Or in the case of my skin care. I’ve already spent years honing my skin care routine and determining my skin’s general likes and dislikes, so I can buy products with relatively confidence online, so when I want to transition from less plastic packaging, I can try a new facial oil or cleanser or hydrating serum without as much of the unknown looming. And it helps that my skin has calmed down incredibly since my pregnancy (touch wood). So far, I’ve transitioned most of my skin care to simpler products that are largely produced by small companies (or people I know somewhat personally, through social media) and are mostly packaged with less plastic. There are a couple things I know I cannot swap out, despite their plastic bottle, but I know where I can recycle those containers now. Once I’ve tested the last new potential product, I’ll do a skincare update, I think.

And I’m fortunate to have the support of my husband, who has made great strides in reducing his use of papers towels and coffee filters. We’ve now almost entirely switched over to using cloth towels instead of paper ones, especially for our napkins. Somehow using cloth paper towels was an easier leap than trying to use our stock of gifted cloth napkins because the napkins seemed fancier. Now we have an eclectic pile of napkins and towels that we use at meals or for small spills. And Dan uses a cloth coffee filter in his coffee cone every morning. It seems very civilized, but really, it’s just a way to make less trash. Like using a fountain pen: I see a way to generate less waste in the form of discarded pens because I can simply refill the cartridge, but also, it’s a fancy pen and I look fancy using it.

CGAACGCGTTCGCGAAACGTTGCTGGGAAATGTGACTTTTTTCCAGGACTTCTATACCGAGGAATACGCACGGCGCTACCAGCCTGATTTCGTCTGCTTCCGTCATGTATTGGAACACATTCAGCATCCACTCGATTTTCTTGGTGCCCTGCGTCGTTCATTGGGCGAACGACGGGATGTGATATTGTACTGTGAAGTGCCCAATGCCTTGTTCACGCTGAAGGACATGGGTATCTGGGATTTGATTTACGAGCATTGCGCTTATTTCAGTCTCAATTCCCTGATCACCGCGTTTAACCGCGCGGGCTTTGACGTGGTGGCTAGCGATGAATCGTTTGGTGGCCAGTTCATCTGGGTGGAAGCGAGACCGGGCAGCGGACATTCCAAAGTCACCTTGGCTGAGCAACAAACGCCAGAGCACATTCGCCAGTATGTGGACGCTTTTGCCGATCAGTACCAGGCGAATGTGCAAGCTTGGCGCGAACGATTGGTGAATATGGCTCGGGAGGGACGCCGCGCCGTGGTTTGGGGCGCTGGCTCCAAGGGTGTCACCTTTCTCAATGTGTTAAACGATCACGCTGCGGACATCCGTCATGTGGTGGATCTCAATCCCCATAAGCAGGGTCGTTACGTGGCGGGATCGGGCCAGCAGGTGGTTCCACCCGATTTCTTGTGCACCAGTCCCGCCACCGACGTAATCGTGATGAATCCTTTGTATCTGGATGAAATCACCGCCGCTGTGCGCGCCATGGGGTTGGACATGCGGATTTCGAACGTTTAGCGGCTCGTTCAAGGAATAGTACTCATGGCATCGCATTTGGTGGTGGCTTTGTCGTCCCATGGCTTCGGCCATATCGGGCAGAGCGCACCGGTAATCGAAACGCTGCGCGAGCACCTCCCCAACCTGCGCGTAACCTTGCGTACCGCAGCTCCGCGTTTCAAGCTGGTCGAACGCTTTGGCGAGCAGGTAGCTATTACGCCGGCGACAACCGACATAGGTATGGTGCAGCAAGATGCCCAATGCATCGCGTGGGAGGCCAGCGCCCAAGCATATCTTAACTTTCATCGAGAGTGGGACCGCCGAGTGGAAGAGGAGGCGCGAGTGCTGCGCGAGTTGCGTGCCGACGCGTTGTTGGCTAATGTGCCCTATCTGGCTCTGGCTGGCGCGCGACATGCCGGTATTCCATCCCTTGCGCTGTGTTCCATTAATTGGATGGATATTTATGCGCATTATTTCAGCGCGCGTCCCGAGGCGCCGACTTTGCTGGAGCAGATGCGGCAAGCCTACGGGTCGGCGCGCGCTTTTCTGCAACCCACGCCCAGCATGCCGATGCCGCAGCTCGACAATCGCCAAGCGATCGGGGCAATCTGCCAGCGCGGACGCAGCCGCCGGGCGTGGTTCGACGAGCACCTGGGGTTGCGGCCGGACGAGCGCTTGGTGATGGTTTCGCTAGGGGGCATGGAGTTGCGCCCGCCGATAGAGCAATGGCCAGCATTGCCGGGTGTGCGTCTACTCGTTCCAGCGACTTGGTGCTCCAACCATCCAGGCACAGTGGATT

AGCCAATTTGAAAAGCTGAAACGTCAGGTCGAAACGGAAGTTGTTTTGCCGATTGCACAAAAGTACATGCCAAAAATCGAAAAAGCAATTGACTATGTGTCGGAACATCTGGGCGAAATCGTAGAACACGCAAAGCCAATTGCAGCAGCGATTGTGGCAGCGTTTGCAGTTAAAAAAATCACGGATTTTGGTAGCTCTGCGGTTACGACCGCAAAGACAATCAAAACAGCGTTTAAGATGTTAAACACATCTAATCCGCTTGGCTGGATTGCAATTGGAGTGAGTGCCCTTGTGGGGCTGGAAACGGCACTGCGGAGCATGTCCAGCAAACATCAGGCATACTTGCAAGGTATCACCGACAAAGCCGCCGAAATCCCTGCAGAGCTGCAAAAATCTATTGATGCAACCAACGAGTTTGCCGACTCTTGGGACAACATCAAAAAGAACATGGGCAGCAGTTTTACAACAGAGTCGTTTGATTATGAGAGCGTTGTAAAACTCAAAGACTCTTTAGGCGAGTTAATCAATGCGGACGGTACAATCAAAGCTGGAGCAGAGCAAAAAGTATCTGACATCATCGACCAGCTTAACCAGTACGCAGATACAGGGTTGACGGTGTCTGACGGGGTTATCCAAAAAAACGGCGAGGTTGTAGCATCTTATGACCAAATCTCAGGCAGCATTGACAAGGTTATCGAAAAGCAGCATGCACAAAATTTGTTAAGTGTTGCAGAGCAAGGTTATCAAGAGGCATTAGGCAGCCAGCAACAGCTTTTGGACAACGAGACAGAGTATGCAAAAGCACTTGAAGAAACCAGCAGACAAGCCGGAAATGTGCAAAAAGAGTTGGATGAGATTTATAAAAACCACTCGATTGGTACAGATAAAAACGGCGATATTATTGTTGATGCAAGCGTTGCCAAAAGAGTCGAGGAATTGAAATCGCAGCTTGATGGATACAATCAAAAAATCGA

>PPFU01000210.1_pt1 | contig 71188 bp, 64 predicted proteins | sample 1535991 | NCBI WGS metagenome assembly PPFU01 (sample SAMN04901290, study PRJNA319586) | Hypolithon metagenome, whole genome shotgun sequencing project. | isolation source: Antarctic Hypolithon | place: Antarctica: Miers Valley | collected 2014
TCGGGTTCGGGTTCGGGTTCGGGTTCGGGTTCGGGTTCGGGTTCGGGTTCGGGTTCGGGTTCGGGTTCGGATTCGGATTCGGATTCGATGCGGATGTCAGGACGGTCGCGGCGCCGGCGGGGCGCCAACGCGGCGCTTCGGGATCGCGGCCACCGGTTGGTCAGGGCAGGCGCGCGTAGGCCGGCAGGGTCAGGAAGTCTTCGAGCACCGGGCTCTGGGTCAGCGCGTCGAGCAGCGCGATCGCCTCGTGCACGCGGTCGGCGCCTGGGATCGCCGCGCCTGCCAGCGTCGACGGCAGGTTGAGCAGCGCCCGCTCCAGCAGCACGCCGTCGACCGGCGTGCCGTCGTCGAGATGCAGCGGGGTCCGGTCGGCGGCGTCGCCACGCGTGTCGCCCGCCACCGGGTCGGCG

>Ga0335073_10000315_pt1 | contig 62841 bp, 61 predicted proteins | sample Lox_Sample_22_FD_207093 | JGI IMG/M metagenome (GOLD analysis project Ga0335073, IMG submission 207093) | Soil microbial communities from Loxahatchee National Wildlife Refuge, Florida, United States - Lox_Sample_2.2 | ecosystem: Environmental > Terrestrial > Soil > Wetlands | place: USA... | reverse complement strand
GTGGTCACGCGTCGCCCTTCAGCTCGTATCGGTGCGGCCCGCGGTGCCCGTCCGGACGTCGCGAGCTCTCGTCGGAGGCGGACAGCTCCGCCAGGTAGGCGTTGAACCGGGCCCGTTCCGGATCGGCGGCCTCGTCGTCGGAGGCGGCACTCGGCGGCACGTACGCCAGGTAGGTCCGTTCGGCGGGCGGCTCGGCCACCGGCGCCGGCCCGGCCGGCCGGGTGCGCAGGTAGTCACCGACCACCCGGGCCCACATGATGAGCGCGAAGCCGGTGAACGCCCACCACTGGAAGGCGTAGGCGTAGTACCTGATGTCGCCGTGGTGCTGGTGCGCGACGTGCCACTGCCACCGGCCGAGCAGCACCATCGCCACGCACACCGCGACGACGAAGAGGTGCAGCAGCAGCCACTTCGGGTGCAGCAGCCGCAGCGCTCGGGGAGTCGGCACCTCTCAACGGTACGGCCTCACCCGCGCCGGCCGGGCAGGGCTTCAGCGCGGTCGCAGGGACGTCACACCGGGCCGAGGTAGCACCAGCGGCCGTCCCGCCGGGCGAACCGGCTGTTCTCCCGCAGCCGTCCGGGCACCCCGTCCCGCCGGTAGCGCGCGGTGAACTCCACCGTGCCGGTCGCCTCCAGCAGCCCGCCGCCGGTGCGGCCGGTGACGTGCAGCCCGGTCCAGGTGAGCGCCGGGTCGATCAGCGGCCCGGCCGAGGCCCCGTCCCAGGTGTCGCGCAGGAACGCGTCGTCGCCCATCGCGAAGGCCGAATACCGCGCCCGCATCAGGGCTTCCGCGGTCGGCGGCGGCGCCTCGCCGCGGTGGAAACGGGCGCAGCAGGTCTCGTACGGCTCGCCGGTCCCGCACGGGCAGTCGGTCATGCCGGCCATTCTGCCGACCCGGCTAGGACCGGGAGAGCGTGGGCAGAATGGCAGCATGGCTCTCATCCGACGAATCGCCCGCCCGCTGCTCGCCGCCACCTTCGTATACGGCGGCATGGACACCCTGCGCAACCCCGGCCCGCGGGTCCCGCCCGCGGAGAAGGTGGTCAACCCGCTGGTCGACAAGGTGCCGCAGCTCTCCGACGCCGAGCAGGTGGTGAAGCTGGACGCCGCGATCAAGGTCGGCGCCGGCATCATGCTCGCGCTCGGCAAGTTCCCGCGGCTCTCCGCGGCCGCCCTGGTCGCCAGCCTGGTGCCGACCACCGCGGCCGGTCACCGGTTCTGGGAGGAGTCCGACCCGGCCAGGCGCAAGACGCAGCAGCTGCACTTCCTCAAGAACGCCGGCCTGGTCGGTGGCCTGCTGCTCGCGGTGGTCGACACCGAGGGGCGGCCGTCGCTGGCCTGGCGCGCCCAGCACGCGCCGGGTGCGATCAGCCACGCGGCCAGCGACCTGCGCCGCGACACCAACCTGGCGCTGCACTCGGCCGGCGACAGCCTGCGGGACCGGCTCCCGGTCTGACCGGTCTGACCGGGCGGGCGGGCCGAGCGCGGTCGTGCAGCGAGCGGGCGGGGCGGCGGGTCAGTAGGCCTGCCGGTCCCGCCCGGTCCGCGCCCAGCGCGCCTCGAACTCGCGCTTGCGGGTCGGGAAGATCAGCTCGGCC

Of course, the quintessential civilized sustainability swap for me is my tea. Now, I don’t pretend that my tea is at all a sustainable habit. I get most of it shipped from halfway around the world in single-use packaging, despite my attempts to save tins and reuse them. The fact is that tea has to be sealed to prevent it from going stale. But using loose leaf tea with my tea ware (much of which is either handmade or secondhand) offers a bit of an offset, as I don’t create any additional bits of litter in the form of teabags. And I can have several cups of tea from one serving of leaves, rather than using many teabags per day. Plus, as far as hobbies go, sitting quietly and enjoying the outside with a cup of tea is far simpler than many others, and helps to quiet my mind so that I can find contentment with what I have, which is the ultimate sustainability.

2 thoughts on “On Simplifying and Civilized Sustainability

  1. This was a lovely read – as always! I have started something similar a few years ago, as you say, it is an incredibly slow process that is really hard to notice.
    What I find most astonishing is how much consumption seems to be habitual instead of a real decision. Once I got out of the habit of buying stuff, it got really easy to use what I have instead. Now, the process of buying something uses so much mental energy because I am just not as used to it anymore.

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    • I’ve always felt that way about the really big purchases. I just had to buy a new car and it took months to work up the motivation. Now I’m working on putting the same mental energy into smaller purchases.